In the evening, we ate at Kenji Burger in Kapa'a for a delicious collision of Japanese & Hawaiian flavors. This restaurant was once featured in Diners, Drive-Ins, and Dives... and it's not hard to see why! I will forever dream about their Loco Moco Bowl (a Kenji Bowl with an egg).

Day 6: Visit Historic Old Kōloa Town & Poʻipū Beach

We decided to spend the day exploring the south shore of Kauai, starting with Old Kōloa Town. This is a beautifully renovated sugar plantation-era village with a charming assortment of shops, art galleries, and eateries. Plaques are located throughout the town that detail the rich history of the area.

Make sure to check out The Fresh Shave for incredible, authentic shave ice!

We spent the afternoon exploring the famous Poʻipū Beach. This is an extremely popular (i.e. crowded) public beach located on the south shore of Kauai. But the best part was seeing the Hawaiian Green Sea Turtles sunbathing on the warm sand!

Although we weren’t lucky enough to see one, the Hawaiian Monk Seal can sometimes be spotted on the beaches if you're in the right place (from at least 150 ft away!) at the right time! However, it is one of the most critically endangered animals in the world, and sightings are rare.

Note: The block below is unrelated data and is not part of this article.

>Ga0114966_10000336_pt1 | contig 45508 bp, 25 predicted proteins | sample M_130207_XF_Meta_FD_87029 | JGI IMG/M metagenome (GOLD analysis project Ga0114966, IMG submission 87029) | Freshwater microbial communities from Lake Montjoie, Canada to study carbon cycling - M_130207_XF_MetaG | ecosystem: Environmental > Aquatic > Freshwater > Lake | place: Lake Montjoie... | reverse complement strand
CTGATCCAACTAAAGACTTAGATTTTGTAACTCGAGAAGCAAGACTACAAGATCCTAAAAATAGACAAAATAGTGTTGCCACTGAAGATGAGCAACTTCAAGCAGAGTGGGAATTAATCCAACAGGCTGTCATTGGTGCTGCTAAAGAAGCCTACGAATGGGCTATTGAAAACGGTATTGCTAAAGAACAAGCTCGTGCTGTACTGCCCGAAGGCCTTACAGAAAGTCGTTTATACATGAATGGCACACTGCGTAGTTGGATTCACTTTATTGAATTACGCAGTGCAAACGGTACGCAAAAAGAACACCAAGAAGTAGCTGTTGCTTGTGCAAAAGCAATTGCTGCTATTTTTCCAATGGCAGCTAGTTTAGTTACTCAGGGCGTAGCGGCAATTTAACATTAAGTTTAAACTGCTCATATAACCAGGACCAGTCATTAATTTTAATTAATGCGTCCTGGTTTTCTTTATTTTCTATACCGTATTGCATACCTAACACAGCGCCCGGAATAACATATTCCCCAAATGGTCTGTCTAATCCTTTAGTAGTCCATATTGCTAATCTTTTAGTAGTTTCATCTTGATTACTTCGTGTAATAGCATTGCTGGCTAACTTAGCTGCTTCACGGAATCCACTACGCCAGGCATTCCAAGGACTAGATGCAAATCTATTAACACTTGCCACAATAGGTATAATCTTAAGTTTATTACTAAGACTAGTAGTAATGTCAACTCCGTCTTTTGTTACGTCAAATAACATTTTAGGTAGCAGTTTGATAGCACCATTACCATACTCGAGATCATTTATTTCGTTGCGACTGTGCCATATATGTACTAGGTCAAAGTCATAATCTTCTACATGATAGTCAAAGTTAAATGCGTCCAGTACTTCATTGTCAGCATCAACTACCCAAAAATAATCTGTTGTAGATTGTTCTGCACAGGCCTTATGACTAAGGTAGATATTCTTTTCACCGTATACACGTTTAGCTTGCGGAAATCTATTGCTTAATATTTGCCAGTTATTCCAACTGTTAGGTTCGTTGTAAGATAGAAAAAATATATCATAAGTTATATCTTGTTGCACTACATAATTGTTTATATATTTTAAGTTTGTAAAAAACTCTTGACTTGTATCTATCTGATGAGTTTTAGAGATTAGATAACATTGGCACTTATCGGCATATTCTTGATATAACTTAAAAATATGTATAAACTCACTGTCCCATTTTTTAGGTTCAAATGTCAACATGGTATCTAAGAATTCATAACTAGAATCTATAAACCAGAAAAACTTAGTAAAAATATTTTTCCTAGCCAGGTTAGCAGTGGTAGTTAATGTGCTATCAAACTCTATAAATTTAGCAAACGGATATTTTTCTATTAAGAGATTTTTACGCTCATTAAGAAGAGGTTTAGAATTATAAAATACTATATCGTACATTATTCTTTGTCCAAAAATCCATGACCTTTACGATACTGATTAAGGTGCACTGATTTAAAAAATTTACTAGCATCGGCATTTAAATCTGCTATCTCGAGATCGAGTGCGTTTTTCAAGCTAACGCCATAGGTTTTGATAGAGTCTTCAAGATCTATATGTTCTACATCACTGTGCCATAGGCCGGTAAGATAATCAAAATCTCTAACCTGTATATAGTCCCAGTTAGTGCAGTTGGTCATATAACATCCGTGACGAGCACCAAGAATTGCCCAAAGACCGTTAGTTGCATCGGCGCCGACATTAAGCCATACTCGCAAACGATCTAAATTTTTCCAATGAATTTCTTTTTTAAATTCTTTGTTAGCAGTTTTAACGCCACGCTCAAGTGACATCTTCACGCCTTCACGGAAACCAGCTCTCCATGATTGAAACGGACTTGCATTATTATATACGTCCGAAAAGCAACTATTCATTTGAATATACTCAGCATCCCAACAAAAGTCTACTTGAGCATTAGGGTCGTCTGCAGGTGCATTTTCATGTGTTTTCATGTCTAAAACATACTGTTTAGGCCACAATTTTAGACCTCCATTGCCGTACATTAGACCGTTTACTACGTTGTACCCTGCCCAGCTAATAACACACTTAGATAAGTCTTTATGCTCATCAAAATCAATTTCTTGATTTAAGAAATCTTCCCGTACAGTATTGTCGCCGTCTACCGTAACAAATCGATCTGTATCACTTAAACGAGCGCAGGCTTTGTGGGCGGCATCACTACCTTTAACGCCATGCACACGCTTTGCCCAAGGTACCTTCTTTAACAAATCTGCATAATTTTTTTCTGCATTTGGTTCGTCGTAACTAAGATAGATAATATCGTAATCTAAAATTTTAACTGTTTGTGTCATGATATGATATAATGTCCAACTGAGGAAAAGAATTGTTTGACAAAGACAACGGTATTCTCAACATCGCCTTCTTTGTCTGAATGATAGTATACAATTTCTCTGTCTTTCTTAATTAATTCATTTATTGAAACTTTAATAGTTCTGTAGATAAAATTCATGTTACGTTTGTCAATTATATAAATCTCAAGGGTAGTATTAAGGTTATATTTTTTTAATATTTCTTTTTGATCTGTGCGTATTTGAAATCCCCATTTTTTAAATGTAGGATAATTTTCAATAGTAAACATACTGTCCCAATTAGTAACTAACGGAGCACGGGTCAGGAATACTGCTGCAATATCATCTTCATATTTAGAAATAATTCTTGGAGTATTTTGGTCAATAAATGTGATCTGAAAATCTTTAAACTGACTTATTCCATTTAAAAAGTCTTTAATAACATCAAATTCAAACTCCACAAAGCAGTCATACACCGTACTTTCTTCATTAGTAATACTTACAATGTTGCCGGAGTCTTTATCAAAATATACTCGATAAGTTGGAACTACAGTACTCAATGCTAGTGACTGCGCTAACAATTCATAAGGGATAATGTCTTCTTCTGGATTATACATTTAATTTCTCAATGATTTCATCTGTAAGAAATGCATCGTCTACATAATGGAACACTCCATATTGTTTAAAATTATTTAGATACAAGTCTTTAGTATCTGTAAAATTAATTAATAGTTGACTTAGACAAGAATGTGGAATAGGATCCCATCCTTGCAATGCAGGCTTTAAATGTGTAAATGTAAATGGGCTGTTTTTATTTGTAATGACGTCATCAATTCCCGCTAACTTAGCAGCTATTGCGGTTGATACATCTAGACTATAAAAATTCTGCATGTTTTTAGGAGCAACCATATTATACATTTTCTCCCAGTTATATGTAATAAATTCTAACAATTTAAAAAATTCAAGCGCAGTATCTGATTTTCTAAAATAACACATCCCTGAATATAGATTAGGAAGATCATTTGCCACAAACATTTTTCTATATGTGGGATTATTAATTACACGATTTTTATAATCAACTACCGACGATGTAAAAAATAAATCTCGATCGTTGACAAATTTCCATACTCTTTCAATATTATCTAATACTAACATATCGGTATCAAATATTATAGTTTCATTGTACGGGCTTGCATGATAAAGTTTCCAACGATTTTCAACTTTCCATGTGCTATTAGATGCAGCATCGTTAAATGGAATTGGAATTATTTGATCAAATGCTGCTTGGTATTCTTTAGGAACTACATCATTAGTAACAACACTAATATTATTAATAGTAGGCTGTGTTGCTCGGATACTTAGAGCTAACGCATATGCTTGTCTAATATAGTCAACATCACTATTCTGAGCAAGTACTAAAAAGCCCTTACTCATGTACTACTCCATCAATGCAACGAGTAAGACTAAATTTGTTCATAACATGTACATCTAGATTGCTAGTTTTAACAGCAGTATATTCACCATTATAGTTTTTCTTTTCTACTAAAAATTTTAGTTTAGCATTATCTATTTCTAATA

Shipwreck Beach is another beautiful beach located on the south shore. For adrenaline junkies- there is even a perfect cliff-jumping spot! This is also the start of the beautiful 3.8-mile Maha'ulepu Heritage Trail.

Salt Pond Beach is located near Hanapēpē on the west shore of the island. This actually ended up being our favorite beach on the island, with far fewer people, a white sandy beach, and shallow tide pools to swim & explore.

On our way back to our Airbnb, we stopped at Keālia Beach on the east shore near Kapa'a. This short stretch of white sandy beach was fun for watching surfers and boogie boarders.


Day 7: Kauai Coffee Company & Waterfall Chasing